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Minimum Energy Efficiency Standards (MEEs)

EPCs and Minimum Energy Efficiency Standards (MEEs)

The New Legislation that Estate Agents and Landlords need to know for avoiding fines and damaged reputations.

Summary

The Energy Efficiency (Private Rented Property in England and Wales) Regulations 2015 was approved in Parliament 26th March 2015 under the Energy Act 2011.  This is the mechanism for implementing and enforcing the Minimum Energy Efficiency standard (MEEs) on Energy Performance Certificates (EPCs) which has been set at a minimum rating of ‘E’.  As such it will be illegal to rent any property with an ‘F’ and ‘G’ rated EPC from April 2016 for domestic properties and April 2018 for Commercial poroperties. 

The introduction of MEEs might be viewed as onerous and over the past six months (March 2015) or so we have seen many landlords dispose of properties for fear of devaluation.  This is unnecessary if guidance and analysis is followed.

Current EPC legislation is only for sales, rentals and newly built properties hence EPC legislation in England & Wales will need to be altered for ‘lease renewals’ as these too will be affected.

At this point it is worth noting that the legislation has been imposed within England & Wales only and not by the European Union legislation.  This means that, just like Home Information Packs (HIPs), it can also be removed by a change in legislation/government.  However unlike HIPs all sides of the political spectrum seem to be happy with this legislation.

Despite the fact that the legislation does not come into effect until April 2016 for domestic properties and April 2018 for commercial properties all agents/landlords should think about the impact, as this will take time to analyse, implement any improvement measures required or make changes to lease clauses (addendums should be carefully planned).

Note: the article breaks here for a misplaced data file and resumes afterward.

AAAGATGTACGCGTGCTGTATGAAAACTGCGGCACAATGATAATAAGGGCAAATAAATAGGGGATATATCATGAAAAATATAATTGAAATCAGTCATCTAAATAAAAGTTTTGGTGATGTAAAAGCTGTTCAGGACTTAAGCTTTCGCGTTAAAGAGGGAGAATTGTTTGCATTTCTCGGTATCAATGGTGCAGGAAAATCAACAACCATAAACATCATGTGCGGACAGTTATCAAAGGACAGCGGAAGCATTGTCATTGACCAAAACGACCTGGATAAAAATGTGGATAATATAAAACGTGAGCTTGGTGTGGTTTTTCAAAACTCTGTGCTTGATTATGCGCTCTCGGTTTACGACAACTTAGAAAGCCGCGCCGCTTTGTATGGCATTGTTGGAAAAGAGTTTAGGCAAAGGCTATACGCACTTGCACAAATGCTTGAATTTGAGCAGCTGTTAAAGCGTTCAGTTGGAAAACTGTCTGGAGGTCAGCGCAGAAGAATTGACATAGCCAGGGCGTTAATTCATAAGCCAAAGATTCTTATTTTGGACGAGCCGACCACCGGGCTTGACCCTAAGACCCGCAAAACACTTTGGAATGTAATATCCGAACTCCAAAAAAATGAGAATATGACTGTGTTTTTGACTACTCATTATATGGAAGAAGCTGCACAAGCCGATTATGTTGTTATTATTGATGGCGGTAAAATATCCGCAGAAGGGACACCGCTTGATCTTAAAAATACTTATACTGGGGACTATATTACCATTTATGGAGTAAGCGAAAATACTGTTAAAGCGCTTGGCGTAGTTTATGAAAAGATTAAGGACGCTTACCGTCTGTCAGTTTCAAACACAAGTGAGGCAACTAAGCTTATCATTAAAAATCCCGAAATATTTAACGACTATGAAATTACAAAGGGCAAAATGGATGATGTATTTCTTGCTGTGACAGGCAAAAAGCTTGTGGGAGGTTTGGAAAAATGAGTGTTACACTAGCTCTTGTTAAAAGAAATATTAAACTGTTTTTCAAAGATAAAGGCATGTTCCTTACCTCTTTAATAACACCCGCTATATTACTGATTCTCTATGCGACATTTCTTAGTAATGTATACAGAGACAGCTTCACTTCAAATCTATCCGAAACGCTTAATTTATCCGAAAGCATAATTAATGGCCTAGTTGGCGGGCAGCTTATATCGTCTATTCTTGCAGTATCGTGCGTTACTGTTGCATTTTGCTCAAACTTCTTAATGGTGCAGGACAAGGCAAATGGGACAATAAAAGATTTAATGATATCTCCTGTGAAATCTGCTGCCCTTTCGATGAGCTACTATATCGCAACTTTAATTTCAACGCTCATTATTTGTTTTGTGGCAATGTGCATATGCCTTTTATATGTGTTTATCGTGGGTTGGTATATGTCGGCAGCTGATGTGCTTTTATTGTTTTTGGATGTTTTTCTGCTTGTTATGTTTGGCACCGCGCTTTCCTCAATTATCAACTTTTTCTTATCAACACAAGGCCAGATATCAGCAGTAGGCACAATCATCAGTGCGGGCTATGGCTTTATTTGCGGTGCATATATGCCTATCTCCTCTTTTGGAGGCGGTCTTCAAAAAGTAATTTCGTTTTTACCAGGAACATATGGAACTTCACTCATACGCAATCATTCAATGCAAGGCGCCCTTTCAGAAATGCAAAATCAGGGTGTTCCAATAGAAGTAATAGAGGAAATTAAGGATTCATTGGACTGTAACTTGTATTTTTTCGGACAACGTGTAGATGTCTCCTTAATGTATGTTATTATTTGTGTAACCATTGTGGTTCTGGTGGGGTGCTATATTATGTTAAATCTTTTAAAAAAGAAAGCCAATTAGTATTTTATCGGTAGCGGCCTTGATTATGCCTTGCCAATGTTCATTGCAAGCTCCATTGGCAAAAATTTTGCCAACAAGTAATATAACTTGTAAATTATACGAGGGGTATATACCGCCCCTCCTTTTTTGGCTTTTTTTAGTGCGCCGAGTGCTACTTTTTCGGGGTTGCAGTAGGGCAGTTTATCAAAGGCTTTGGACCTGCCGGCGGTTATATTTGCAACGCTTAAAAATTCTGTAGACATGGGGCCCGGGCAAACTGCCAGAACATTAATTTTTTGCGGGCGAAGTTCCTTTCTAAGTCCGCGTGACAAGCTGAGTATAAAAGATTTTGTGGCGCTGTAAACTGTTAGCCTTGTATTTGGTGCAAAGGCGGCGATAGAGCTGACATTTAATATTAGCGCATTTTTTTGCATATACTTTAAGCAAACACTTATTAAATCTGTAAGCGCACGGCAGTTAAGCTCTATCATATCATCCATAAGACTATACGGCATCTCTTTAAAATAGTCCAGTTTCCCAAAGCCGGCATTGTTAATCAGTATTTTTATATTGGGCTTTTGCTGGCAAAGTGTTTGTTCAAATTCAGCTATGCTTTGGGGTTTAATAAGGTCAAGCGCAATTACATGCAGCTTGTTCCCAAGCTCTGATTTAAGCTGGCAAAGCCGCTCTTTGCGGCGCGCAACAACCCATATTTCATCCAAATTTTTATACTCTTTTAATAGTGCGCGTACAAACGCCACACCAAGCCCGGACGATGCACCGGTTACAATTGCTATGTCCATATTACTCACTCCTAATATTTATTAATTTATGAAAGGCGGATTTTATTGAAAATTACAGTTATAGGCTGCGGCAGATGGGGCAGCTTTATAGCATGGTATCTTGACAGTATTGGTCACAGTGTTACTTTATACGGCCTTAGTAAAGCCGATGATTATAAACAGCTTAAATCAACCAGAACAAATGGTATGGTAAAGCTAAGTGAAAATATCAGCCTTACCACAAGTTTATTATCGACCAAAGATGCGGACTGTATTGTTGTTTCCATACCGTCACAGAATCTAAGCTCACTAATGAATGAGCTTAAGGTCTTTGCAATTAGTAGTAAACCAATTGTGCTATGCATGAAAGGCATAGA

Required actions:

  • Some properties will not require any modifications having already achieved the minimum rating (although due diligence must be taken before an EPC expires).
  • Some properties will require draft EPCs to establish the rating.  A decision can then be made whether to lodge the EPC (assuming a minimum E rating has been achieved) or if additional analysis is required, to determine the most easily achievable improvements so that these can be implemented quickly.
  • A few will require Green Deal Assessments (or other funding sources) depending on the property, tenant and/or landlord.  Currently there are sufficient Domestic Green Deal Assessors but there are only approximately twenty Commercial Green Deal Assessors in the country (March 2015), including ourselves.

If a Green Deal Assessment is required make sure your EPC Assessor is also a ‘Green Deal Assessor’ otherwise the EPC will need to be recreated for Green Deal purposes incurring additional fees.  This is because every Green Deal Assessment also requires an EPC completed either by the Green Deal Assessor (within the past 12 months) or by a trusted assessor as they will need to provide all the data used in the original EPC, assuming the EPC was correct in the first instance.  As former Building Research Establishment (BRE) auditors we know this has not always been the case.

What is the MEEs Legislation?

The regulation only affects ‘Private Rented Property’ i.e. not council properties (giving the latter an unfair advantage in the market). 

Domestic tenants’ energy efficiency improvements comes into force 1st April 2016 and enables the tenant of a domestic private rented property (that is, a property let on an assured tenancy for the purposes of the Housing Act 1988, a property let on a regulated tenancy for the purposes of the Rent Act 1977, or a property let on a tenancy as prescribed by the Order) to make a request to their landlord for the landlord’s consent to the tenant implementing prescribed energy efficiency improvements to the property.  The landlord, and any superior landlord (the party who owns the interest in the Premises - at that time - which gives the right to possession of the Premises at the end of the Landlord's lease of the Premises), whose consent is required before they can be implemented, must not unreasonably refuse consent for the improvements specified in a tenant’s request, unless exemptions set out in the Regulations apply, or the landlord proposes alternative energy efficiency measures.  The tenant may apply to the First Tier Tribunal on the grounds that the landlord or superior landlord has failed to comply with obligations in relation to the tenant’s request.

Domestic property